Travelling with a focus instead of definite plans has led me in exciting directions. Not only have I explored the themes I set out with, but I’ve discovered new passions on this trip. I still have no idea what my future holds or where I’ll be in six months, but at least I know what paths I might be interested in following.

Occasionally, Ellen and I wonder if we’re spending too much time in one place. We are, after all, on a Latin American adventure, and yet we’ve spent over one-third of our vacation at this farm here in Ecuador. This led me to start an inventory of skills or concepts I’ve learned here.

The largest category of skills I’ve had a chance to develop on this farm have been construction-related. Since the farm is just starting out, there are lots of outbuildings to build and existing structures to expand. Ellen and I have been involved in every stage of construction. We’ve cleared land, felled trees, split bamboo, dug foundation trenches, hauled stones and sand, set posts, built frames, put up roofs, painted, and repaired buildings. We’ve evened the land out, laid a concrete pad, leveled it, brushed it smooth, and kept its surfaces damp while it dried. Then we yelled at the dogs and cats for jumping on the fresh concrete, repaired the scratches and footprints, and re-smoothed the surface. We’ve built greenhouses, drying houses, benches for beehives, chicken houses and barns. Before I came here, I had a feel for the concepts of building, from reading books on construction and from watching building shows on TV, but now I know construction from experience. It’s a different kind of understanding altogether. I can tell by look and feel whether the cement I’m mixing is the right texture and has enough water in it. I’ve never learned that kind of skill from a book.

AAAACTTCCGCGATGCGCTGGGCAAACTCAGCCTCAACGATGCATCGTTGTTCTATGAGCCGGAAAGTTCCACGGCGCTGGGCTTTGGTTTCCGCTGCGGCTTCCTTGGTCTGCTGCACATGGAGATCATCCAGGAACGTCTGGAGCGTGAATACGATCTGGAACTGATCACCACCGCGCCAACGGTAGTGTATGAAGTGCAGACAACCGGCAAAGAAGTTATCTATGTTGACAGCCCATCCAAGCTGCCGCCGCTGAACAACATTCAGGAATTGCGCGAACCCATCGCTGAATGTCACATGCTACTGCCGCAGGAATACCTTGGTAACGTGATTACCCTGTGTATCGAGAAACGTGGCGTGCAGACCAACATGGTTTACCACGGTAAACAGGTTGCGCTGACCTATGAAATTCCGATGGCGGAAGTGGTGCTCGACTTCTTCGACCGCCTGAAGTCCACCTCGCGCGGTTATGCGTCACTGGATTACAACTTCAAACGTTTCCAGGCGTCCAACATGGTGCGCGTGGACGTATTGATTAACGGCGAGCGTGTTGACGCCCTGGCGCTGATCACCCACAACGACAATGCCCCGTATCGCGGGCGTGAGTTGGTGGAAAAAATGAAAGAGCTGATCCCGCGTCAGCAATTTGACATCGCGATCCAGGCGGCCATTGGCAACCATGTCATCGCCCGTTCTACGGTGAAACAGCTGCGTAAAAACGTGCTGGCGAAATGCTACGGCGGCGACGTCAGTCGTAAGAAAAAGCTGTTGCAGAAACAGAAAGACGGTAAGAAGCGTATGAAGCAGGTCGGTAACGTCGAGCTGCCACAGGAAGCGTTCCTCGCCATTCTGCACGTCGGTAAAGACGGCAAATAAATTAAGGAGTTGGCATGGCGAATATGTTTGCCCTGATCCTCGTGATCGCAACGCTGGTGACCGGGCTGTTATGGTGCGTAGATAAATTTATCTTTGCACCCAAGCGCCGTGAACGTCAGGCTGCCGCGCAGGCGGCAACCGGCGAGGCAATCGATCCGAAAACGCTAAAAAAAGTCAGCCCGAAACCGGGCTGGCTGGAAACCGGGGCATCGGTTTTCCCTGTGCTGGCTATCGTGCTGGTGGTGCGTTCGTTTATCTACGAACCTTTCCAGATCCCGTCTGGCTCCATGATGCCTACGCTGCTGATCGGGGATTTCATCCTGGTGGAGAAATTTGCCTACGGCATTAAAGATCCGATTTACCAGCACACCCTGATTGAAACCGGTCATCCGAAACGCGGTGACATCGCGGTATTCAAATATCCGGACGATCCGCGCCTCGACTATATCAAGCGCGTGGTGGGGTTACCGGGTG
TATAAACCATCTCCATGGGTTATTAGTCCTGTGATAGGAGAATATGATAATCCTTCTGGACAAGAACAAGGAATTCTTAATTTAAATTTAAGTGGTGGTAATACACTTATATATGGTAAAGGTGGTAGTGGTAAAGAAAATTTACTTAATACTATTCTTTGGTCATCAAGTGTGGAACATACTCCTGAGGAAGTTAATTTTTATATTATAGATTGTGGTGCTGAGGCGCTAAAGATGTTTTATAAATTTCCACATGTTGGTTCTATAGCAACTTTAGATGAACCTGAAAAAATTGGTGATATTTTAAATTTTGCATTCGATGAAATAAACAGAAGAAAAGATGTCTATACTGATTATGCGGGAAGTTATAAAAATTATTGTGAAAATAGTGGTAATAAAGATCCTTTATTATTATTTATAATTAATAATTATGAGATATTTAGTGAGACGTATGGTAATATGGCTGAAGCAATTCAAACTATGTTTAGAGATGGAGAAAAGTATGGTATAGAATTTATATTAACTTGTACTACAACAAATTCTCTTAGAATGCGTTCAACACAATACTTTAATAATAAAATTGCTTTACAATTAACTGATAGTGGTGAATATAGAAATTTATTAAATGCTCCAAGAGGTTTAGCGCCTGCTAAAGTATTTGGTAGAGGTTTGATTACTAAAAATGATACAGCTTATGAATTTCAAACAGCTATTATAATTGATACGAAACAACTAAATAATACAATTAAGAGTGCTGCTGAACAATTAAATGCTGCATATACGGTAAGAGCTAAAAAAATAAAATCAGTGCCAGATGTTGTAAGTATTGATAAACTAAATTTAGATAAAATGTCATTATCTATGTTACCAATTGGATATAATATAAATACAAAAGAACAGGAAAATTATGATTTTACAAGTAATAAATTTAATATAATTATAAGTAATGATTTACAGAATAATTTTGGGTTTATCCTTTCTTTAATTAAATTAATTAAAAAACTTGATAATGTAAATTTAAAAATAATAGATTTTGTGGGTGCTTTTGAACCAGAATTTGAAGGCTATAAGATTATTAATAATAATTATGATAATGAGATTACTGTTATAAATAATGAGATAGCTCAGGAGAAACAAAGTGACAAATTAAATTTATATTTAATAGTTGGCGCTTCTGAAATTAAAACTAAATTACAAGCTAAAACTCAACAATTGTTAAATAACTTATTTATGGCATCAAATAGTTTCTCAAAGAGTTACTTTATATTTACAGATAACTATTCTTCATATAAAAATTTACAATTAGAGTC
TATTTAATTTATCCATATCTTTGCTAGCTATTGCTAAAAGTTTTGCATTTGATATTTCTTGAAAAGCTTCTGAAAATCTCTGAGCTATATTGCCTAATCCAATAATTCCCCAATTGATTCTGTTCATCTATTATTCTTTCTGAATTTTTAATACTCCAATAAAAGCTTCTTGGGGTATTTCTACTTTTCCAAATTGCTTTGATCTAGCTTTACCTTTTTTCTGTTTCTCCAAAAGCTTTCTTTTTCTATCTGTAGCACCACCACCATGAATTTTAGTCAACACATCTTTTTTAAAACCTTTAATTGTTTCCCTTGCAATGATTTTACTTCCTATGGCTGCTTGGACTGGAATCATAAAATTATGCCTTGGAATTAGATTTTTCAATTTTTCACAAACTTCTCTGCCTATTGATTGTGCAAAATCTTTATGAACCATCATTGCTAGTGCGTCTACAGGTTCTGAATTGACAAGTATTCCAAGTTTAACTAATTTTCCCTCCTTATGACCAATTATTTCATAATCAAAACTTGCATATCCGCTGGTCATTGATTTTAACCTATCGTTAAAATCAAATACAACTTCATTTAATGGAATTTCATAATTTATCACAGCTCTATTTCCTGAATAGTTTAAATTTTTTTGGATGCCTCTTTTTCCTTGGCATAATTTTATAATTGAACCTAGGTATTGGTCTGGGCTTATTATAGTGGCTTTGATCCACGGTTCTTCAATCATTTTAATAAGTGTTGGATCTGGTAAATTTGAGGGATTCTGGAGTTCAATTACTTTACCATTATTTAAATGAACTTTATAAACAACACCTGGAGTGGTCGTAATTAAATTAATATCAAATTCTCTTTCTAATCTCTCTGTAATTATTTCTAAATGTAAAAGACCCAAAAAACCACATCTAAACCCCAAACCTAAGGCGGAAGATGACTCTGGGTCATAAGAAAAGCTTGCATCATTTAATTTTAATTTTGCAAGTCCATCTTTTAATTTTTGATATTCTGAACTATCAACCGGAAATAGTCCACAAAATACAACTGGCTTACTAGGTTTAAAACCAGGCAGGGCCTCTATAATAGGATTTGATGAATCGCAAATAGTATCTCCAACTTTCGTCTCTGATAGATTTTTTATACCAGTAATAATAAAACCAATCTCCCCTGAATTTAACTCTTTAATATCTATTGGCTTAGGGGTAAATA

The new beehives, on the hand-crafted bench.

The new beehives, on the hand-crafted bench.